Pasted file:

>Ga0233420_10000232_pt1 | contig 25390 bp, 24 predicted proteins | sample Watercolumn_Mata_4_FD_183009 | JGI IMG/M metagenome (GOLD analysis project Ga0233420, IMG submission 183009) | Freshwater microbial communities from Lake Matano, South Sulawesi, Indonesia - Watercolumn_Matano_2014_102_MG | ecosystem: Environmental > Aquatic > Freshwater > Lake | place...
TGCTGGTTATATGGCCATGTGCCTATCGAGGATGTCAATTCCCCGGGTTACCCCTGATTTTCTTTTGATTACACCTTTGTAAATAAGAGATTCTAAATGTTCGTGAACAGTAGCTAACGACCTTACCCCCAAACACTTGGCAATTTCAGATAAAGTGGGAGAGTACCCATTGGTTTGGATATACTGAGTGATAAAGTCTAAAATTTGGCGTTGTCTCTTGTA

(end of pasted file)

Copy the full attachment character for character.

>Ga0233420_10000232_pt1 | contig 25390 bp, 24 predicted proteins | sample Watercolumn_Mata_4_FD_183009 | JGI IMG/M metagenome (GOLD analysis project Ga0233420, IMG submission 183009) | Freshwater microbial communities from Lake Matano, South Sulawesi, Indonesia - Watercolumn_Matano_2014_102_MG | ecosystem: Environmental > Aquatic > Freshwater > Lake | place...
TGCTGGTTATATGGCCATGTGCCTATCGAGGATGTCAATTCCCCGGGTTACCCCTGATTTTCTTTTGATTACACCTTTGTAAATAAGAGATTCTAAATGTTCGTGAACAGTAGCTAACGACCTTACCCCCAAACACTTGGCAATTTCAGATAAAGTGGGAGAGTACCCATTGGTTTGGATATACTGAGTGATAAAGTCTAAAATTTGGCGTTGTCTCTTGTA